However, by far the highlight during my week in Medellin was attending the Grand Final between Atletico Nacional and Junior. If you havent read my blog post you can check it out here
I also developed a healthy addiction to empanadas in both Cartagena and Medellin. Colombian style empanadas are made by frying corn-based pastry filled with delicious stuffing, which usually consists of a variety of meat, cheese and vegetables. Whilst most people I came across prefer the Argentinian style empanadas which are baked, I was well and truly addicted to the Colombian variety.
Next stop after Medellin was Salento – part of the Eje Cafetera (or Zona Cafetera) region which is home of Colombia’s coffee plantations and nearby Cocora Valley. I stayed in one of the most picturesque eco-hostels of my world tour to date called La Serrana, it was nestled between the most beautiful valleys surrounded by abundant flora and fauna and the freshest country air.
I visited 2 local fincas (coffee farms) whilst in Salento – the family run (smaller) Don Elias and the larger El Ocaso commercial farm. We literally learned about the coffee-making process from crop to cup and I genuinely loved going out into the plantations and picking some beans – I also had no idea that they were so sweet when picked.
I definitely got my caffeine fix whilst in Salento and bought a few kilo of Colombia’s finest to take home. Whilst we are spoilt in Melbourne to have access to quality beans, being able to take home my piece of Salento is priceless.
The other highlight of my Salento visit was taking a half hour 4WD taxi ride to the Cocora Valley for a 4 hour hike. The valley is part of the Los Nevados National Natural Park and is the principal location of the national tree and symbol of Colombia, the Quindío wax palm (Ceroxylon quindiuense), as well as a variety of other flora and fauna.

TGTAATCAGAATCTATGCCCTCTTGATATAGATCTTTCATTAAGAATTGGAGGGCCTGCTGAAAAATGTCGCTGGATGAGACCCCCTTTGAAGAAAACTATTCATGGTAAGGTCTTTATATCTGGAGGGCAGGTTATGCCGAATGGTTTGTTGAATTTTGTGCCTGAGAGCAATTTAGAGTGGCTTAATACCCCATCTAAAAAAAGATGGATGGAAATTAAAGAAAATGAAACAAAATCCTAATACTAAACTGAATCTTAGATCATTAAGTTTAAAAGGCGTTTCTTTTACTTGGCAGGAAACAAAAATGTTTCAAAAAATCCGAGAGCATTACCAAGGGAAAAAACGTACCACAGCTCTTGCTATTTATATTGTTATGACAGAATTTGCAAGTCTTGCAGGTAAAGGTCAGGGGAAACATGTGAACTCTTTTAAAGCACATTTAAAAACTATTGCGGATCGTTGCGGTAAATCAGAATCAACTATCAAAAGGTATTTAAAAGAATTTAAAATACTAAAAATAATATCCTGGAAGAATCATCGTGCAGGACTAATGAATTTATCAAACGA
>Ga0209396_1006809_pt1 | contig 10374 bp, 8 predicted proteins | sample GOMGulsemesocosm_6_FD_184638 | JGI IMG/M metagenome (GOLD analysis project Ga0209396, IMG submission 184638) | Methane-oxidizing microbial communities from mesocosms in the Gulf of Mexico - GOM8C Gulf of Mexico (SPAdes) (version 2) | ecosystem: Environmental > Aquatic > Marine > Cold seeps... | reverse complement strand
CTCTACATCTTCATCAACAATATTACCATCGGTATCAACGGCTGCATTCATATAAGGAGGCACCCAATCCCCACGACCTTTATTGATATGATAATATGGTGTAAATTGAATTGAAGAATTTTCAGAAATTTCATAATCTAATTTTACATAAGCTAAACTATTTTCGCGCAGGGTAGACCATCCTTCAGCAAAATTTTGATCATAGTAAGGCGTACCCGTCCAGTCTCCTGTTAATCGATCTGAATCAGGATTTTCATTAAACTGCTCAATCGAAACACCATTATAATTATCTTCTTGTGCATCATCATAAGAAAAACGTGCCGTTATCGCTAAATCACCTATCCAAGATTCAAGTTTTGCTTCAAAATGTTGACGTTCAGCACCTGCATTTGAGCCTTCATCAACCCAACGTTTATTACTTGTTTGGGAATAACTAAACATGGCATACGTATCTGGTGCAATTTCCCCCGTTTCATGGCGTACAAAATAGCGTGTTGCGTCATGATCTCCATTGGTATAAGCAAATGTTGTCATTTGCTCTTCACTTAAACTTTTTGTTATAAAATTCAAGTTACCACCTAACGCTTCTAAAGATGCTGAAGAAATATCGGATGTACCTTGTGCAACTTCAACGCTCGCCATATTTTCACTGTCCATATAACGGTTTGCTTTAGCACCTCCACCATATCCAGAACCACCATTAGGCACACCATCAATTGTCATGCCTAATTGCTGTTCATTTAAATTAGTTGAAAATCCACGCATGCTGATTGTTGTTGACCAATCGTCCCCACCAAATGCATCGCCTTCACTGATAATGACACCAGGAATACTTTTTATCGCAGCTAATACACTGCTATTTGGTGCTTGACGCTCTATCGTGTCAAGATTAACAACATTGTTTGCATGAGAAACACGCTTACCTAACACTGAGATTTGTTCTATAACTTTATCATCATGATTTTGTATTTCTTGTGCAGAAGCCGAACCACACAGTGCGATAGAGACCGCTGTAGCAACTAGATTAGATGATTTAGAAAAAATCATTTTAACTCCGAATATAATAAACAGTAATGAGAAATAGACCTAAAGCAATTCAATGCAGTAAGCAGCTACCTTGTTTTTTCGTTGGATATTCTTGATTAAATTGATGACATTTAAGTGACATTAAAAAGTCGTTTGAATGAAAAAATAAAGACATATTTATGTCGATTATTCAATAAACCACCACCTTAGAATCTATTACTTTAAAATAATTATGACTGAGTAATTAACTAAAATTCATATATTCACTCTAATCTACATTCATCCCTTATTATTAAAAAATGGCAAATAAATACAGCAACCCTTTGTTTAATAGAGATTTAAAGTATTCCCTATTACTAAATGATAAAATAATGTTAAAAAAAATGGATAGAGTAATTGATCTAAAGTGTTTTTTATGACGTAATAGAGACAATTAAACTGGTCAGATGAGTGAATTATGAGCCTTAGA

Following 3 super-chill days Salento, I took the overnight bus to Colombia’s capital – Bogota. Depending on who you talk to the capital can be hit or miss mainly due to personal preference for big cities. Well it was definitely a hit for me with an impressive street art scene which took me completely by surprise. More detail in this blog post
I stayed in the hip La Candelaria district where most of the hostels and restaurants are located. I was also fortunate to have some crazy Aussie roommates who turned out to be great wingmen whilst we hit the clubs in Zona Rosa and elsewhere.
Bogotá also boasts a number of world-class art galleries and museums, many of which happen to be free. One of my favourites was the Museo Botero del Banco de la Republica which has several pieces from one of Colombia’s most famous artists – Fernando Botero as well as many other national and international names.
The Bogota locals also sport a solid fashion sense with an abundant supply of local designers producing pieces exclusively for the local market. I was quite often lost for words when chatting with the stunningly beautiful Colombian ladies.
There are so many parts of Colombia that I am yet to see and a return trip is definitely on the cards in the foreseeable future. Pound for pound Colombia ranks right up there with many of my favourites and will always have a special place in my world tour memoirs.